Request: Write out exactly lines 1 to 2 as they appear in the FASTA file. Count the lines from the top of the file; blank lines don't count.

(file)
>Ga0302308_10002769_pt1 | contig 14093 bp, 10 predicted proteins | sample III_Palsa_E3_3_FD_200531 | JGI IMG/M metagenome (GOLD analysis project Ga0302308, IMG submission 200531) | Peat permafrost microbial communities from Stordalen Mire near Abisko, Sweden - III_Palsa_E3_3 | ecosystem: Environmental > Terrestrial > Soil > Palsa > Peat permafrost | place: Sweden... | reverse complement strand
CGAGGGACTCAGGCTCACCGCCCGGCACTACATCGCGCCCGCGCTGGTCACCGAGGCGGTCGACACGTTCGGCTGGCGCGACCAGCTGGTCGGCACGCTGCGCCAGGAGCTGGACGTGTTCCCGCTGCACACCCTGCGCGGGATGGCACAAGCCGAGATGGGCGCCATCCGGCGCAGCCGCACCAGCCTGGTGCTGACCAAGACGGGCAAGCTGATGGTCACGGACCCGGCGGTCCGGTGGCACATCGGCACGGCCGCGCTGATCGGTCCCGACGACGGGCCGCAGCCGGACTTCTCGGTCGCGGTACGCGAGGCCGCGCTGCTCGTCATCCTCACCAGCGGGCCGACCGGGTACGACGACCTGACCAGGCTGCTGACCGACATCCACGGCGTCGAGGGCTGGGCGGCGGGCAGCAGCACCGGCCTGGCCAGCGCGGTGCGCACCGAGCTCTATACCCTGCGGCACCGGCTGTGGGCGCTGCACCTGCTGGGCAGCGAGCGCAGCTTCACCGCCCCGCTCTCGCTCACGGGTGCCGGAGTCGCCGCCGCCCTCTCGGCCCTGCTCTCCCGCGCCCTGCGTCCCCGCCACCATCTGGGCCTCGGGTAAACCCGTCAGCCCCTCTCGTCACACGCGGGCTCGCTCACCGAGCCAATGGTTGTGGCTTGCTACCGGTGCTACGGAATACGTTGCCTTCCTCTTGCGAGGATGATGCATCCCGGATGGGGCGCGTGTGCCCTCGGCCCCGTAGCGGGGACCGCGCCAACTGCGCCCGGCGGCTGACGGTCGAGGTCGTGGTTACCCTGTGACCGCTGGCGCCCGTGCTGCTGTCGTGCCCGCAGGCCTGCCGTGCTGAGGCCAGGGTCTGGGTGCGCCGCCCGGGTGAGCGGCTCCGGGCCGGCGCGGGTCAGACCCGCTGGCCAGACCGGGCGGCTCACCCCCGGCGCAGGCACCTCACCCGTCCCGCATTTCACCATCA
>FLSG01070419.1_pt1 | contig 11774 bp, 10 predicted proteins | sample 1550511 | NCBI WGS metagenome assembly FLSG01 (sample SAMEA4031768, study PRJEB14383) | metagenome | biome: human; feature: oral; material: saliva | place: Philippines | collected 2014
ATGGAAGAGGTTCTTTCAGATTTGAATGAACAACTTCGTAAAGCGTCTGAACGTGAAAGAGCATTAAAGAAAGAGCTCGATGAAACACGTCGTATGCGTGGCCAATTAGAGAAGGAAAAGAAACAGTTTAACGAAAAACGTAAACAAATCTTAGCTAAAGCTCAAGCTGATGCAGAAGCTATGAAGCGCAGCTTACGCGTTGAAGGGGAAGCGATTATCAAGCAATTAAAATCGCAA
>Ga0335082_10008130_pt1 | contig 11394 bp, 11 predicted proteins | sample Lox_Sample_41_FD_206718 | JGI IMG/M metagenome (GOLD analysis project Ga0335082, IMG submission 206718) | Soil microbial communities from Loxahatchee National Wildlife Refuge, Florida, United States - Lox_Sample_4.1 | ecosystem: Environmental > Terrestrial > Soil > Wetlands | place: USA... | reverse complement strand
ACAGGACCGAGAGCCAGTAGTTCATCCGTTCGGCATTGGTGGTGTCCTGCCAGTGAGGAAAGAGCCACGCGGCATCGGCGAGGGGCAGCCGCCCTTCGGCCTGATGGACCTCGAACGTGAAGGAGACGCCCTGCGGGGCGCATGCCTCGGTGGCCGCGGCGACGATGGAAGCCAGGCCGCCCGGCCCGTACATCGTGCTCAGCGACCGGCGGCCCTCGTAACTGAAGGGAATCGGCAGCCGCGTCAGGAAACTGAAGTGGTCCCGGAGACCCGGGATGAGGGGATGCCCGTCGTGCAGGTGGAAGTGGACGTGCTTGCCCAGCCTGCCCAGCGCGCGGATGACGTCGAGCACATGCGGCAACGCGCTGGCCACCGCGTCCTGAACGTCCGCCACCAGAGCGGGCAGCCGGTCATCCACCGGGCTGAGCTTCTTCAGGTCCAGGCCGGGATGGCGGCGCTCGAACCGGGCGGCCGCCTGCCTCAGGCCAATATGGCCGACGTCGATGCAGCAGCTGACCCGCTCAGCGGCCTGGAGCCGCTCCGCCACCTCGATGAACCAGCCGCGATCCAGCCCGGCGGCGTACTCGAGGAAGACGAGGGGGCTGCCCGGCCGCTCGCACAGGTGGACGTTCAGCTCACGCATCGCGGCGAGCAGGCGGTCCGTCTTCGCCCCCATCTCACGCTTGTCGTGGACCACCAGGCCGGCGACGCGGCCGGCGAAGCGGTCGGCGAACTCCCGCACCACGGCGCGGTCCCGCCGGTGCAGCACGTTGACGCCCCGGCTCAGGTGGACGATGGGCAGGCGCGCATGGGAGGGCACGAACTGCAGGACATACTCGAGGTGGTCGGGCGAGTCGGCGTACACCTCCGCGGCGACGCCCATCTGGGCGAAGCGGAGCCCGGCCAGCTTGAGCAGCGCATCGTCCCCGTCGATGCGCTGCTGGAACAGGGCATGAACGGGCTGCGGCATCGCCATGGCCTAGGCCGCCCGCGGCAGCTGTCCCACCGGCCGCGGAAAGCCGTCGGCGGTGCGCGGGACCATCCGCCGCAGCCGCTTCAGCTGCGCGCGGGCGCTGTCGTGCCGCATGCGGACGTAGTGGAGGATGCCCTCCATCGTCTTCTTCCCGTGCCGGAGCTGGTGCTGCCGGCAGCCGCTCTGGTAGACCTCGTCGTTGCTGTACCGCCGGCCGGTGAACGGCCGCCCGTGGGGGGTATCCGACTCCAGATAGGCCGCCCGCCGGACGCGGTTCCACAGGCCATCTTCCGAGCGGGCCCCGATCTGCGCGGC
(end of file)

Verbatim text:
>Ga0302308_10002769_pt1 | contig 14093 bp, 10 predicted proteins | sample III_Palsa_E3_3_FD_200531 | JGI IMG/M metagenome (GOLD analysis project Ga0302308, IMG submission 200531) | Peat permafrost microbial communities from Stordalen Mire near Abisko, Sweden - III_Palsa_E3_3 | ecosystem: Environmental > Terrestrial > Soil > Palsa > Peat permafrost | place: Sweden... | reverse complement strand
CGAGGGACTCAGGCTCACCGCCCGGCACTACATCGCGCCCGCGCTGGTCACCGAGGCGGTCGACACGTTCGGCTGGCGCGACCAGCTGGTCGGCACGCTGCGCCAGGAGCTGGACGTGTTCCCGCTGCACACCCTGCGCGGGATGGCACAAGCCGAGATGGGCGCCATCCGGCGCAGCCGCACCAGCCTGGTGCTGACCAAGACGGGCAAGCTGATGGTCACGGACCCGGCGGTCCGGTGGCACATCGGCACGGCCGCGCTGATCGGTCCCGACGACGGGCCGCAGCCGGACTTCTCGGTCGCGGTACGCGAGGCCGCGCTGCTCGTCATCCTCACCAGCGGGCCGACCGGGTACGACGACCTGACCAGGCTGCTGACCGACATCCACGGCGTCGAGGGCTGGGCGGCGGGCAGCAGCACCGGCCTGGCCAGCGCGGTGCGCACCGAGCTCTATACCCTGCGGCACCGGCTGTGGGCGCTGCACCTGCTGGGCAGCGAGCGCAGCTTCACCGCCCCGCTCTCGCTCACGGGTGCCGGAGTCGCCGCCGCCCTCTCGGCCCTGCTCTCCCGCGCCCTGCGTCCCCGCCACCATCTGGGCCTCGGGTAAACCCGTCAGCCCCTCTCGTCACACGCGGGCTCGCTCACCGAGCCAATGGTTGTGGCTTGCTACCGGTGCTACGGAATACGTTGCCTTCCTCTTGCGAGGATGATGCATCCCGGATGGGGCGCGTGTGCCCTCGGCCCCGTAGCGGGGACCGCGCCAACTGCGCCCGGCGGCTGACGGTCGAGGTCGTGGTTACCCTGTGACCGCTGGCGCCCGTGCTGCTGTCGTGCCCGCAGGCCTGCCGTGCTGAGGCCAGGGTCTGGGTGCGCCGCCCGGGTGAGCGGCTCCGGGCCGGCGCGGGTCAGACCCGCTGGCCAGACCGGGCGGCTCACCCCCGGCGCAGGCACCTCACCCGTCCCGCATTTCACCATCA